For some strange reason local travel is often overlooked as the pulls of far and exotic locations lure holiday-goers with flashy tourism campaigns and a promise of new experiences. On a recent, eye-opening road trip to central Java however, I discovered that actually, we don’t have to look too far to find beauty, adventure, culture and history.
My first stop was Semarang. Like Jakarta, Semarang is a port city on Java’s north coast but the ambience of these two cities couldn’t be more different. The city is low and sparse, its age can instantly be felt as old buildings dot the urban area; Semarang’s history is well-represented by its architecture. In the old quarter, the Dutch still linger. Lawang Sewu, an ex-headquarters of the Dutch East Indies Railway Company, is a main attraction here. Javanese for ‘a thousand doors’, the building really lives up to its name. The other side of Semarang’s history comes from the Chinese. Sam Poo Kong is the most notable landmark of this history. Otherwise known as Gedung Batu Temple, this gorgeous Chinese temple commemorates Zheng He, a Chinese Muslim explorer who had prayed in the same spot. Today it is used by people of different religious denominations.
Semarang’s past remains its biggest asset and it’s clear to see that they have an appreciation of their own history, be it Dutch or Chinese. Whilst it certainly ‘ages’ the city, it also adds a unique charm that makes Semarang different.
Next, it was time to travel southwards. We piled into cars dressed for adventure as we were headed to the Dieng Volcanic Complex, a plateau that sits 2000m above sea level, covered in marsh and breathing sulfur into the cool, highland air. The area is home to 8 small Hindu temples (or Candi), some of the oldest known temples in Java, scattered up a green hillside. There is a lot to do and see in the plateau, including a sunrise trek up Gunung Sikunir and gorgeous view points of Telaga Warna, the multi-coloured lake. The tiny Dieng potatoes, cooked with gula jawa, are a welcome snack whilst discovering the area.
Dieng lies between Semarang and Jogjakarta, around a three-hour drive between the two, making it an ideal stop as you travel north to south. The drive from Dieng to Jogja takes you south of Magelang to the Borobudur Temple, yet another worthy pitstop for cultural discovery.
After a full day on the road, we finally reached south-central Java, to the Special Region of Yogyakarta. The city of Jogja itself has a renowned reputation as being a hub for Javanese heritage. From the Kraton of Jogjakarta and the Taman Sari Water Palace, to the numerous museums, art centres, batik shops, puppet theatres, silversmiths and more, the city itself is filled with cultural discoveries. The city has also developed into a thriving student city and a destination for lovers of Indonesian food, being home to the popular gudeg rice dish and other Javanese delicacies. The Prambanan Temple still remains a must visit site as well.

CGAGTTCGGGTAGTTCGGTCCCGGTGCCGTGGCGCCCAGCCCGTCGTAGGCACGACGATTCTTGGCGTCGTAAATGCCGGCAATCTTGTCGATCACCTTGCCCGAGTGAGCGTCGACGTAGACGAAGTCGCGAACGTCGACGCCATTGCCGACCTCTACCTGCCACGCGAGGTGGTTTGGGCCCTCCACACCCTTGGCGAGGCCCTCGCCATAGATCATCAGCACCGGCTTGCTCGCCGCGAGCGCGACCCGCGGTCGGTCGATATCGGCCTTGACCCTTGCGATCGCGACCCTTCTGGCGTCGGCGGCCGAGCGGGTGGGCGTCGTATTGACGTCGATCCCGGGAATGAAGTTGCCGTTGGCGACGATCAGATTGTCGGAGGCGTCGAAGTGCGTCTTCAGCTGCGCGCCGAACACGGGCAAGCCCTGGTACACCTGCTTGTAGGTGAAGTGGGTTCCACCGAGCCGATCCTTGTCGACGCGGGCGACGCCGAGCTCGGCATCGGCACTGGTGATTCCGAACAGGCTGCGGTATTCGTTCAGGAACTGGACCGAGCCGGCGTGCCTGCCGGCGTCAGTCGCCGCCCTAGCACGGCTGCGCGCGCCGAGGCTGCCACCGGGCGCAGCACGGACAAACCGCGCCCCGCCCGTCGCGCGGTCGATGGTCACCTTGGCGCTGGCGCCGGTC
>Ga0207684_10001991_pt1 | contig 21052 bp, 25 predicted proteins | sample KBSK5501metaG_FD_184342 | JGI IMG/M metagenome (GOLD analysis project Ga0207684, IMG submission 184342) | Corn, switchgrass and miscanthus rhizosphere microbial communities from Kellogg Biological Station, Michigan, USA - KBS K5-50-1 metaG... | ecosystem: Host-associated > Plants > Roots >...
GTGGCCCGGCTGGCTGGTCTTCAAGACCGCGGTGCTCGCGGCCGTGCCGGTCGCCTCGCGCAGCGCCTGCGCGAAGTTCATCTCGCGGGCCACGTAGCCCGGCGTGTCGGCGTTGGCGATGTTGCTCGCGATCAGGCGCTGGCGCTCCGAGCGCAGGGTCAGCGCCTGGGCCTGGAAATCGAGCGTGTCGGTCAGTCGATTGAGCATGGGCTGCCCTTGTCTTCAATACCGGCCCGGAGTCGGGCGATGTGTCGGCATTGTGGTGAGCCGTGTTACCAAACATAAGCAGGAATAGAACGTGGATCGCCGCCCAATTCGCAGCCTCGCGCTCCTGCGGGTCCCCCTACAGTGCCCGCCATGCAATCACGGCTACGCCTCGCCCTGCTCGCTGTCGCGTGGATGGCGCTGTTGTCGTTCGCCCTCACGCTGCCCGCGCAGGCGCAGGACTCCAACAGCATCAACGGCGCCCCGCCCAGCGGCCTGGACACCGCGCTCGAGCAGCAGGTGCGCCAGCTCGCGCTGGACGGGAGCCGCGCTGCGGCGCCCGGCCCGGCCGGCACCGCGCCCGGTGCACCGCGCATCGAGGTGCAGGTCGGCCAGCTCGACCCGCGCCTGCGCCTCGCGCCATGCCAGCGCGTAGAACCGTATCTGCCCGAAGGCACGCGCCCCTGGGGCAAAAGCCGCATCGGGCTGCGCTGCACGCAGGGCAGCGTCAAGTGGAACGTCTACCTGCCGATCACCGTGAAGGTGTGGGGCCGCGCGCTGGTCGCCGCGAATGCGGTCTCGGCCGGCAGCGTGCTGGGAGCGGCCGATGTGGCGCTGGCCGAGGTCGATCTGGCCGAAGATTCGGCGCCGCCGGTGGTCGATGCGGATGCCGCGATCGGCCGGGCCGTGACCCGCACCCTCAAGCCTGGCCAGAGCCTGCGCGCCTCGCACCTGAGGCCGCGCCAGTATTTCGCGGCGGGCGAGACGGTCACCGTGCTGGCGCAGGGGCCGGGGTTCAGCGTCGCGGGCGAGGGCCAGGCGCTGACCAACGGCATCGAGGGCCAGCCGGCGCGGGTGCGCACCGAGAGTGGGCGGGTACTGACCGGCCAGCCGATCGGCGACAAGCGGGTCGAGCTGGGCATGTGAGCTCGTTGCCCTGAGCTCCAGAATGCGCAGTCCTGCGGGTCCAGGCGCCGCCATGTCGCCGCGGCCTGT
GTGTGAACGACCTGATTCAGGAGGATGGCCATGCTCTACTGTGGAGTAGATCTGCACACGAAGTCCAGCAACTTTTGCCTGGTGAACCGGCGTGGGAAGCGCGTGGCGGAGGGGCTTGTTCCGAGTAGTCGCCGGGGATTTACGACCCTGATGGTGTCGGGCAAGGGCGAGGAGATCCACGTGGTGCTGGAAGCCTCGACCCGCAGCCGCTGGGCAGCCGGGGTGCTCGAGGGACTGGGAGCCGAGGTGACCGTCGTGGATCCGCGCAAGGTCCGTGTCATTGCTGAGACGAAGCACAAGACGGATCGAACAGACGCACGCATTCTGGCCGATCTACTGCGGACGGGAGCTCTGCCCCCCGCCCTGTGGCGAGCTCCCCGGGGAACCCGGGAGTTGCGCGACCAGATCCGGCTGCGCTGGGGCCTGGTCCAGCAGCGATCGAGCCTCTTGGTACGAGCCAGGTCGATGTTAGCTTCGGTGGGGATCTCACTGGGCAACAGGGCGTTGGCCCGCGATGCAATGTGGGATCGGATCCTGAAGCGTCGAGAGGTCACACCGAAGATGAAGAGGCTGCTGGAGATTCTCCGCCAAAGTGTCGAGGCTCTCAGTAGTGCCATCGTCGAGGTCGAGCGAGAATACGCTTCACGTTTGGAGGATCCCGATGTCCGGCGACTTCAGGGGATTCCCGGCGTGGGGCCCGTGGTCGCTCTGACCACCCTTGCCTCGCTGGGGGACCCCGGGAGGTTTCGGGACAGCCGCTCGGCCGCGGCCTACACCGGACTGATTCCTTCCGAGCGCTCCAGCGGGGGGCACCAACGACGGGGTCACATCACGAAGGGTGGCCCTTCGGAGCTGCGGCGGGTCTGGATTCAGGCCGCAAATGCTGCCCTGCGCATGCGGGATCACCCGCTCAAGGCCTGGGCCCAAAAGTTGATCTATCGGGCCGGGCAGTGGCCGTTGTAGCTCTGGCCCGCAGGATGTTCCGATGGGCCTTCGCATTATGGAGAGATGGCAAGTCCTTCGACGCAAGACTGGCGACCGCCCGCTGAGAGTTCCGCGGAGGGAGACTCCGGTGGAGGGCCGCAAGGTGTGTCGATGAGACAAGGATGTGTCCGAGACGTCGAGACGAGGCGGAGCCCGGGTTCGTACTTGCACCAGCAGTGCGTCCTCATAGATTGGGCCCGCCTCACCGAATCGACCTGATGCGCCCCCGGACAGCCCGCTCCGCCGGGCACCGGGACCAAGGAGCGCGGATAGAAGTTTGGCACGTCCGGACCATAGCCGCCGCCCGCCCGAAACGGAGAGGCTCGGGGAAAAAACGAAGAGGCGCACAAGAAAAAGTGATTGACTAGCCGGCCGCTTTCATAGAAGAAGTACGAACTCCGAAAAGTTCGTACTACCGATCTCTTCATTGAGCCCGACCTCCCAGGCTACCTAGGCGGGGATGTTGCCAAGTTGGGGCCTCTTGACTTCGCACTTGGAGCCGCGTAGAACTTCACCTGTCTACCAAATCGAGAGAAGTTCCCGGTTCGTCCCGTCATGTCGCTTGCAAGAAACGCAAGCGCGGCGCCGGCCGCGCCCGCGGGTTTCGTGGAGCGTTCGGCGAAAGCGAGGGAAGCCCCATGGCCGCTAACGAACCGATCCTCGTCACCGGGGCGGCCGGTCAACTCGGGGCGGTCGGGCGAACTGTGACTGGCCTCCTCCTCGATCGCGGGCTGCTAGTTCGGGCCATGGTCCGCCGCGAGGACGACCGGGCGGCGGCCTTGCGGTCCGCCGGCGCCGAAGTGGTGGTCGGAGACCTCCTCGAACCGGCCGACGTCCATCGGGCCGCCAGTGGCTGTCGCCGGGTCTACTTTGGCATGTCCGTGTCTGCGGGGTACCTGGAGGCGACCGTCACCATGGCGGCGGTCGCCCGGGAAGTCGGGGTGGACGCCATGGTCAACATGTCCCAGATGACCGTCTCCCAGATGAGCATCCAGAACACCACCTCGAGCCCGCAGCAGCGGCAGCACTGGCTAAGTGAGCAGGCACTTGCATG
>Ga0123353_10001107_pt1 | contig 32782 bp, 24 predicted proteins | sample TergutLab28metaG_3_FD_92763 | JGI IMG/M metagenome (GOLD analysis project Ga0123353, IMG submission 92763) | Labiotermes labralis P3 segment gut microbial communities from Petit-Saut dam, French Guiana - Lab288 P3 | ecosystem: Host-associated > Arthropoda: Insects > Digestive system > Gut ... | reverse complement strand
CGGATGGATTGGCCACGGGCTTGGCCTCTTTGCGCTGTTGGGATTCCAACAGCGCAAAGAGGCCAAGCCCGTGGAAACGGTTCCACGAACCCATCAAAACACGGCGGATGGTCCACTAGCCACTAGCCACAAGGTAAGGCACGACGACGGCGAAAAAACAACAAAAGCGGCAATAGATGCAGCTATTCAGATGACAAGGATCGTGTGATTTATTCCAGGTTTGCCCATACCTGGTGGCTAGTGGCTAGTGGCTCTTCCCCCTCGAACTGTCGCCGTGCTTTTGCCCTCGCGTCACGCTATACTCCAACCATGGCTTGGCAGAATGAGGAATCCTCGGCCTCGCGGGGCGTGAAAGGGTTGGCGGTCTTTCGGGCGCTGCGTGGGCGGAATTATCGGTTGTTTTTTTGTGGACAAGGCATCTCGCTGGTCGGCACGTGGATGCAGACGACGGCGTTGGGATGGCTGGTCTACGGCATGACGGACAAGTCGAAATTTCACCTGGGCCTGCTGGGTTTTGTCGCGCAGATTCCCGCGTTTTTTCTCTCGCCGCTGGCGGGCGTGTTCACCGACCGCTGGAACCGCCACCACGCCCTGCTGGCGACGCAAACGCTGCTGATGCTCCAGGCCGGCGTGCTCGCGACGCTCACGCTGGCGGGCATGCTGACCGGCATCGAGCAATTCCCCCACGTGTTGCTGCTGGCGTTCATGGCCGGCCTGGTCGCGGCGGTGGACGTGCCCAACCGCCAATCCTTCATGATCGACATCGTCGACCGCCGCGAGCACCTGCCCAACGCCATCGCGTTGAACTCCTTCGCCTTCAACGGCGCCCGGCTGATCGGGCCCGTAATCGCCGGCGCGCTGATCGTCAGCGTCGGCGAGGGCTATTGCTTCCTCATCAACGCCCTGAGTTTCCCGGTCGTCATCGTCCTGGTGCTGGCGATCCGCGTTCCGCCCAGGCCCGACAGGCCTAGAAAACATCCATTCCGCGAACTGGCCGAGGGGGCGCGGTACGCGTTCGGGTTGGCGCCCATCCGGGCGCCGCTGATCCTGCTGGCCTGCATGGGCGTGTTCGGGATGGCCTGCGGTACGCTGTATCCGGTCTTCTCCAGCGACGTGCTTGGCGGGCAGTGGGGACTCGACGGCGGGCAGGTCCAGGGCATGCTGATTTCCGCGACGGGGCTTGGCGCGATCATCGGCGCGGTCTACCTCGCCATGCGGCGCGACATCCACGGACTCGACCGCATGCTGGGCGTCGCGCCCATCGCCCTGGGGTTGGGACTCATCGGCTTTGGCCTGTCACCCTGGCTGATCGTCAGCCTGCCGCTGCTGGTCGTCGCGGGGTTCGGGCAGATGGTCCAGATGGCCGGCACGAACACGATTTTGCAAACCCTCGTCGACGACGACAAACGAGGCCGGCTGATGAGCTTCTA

However, in recent years, people have begun to travel further afield to the outskirts of the region, discovering that in fact a wealth of adventure awaits. Gunung Kidul, an hours drive southwest from Jogja, has become the ‘it’ spot for those after outdoor excitement. Limestone caves like those at Goa Pindul, formed by underground rivers, have become spots for tubing! Rows of tubers float down the river, through the dark caves, with only a sliver of light shining through cracks in the rocks. A recent discovery is Goa Baru, or the crystal cave. It was found by pure accident, when a bulldozer hit a cliff wall and released a huge gush of trapped air, revealing a cave of sparkling, strangely shaped stalagmites and stalactites deep inside.
Rarely does one visit the beach on a trip to Jogja, but an hour and half drive to the south coast is well rewarded with a view of Java’s gorgeous coastline. Still part of the Gunung Kidul Regency you’ll find numerous bays: quiet stretches like Pantai Sepanjang are great for relaxation, but a truly unique spot is Pantai Baron. This large cove is caught between two headlands upon which a lighthouse towers above the eastern side. Large waves swell through the centre onto the beach, met by the cool waters of the Baron lagoon, filled daily by rivers that flow from underground. Fishing merchants and fishing boats line the beach and local life takes over the area, foreign visitors are rarely spotted here.
This trip from north to south of central Java was a pleasant surprise, and really what I saw barely touched the surface on what the region has to offer. History (ancient and modern), heritage, culture and some of the best views and natural landscapes you could hope for came together into one truly wholesome experience. It was everything those flashy tourism videos from other countries promised, and more. Yet, in true Javanese style, these destinations that offer so much remain quiet and humble, awaiting to be discovered and enjoyed.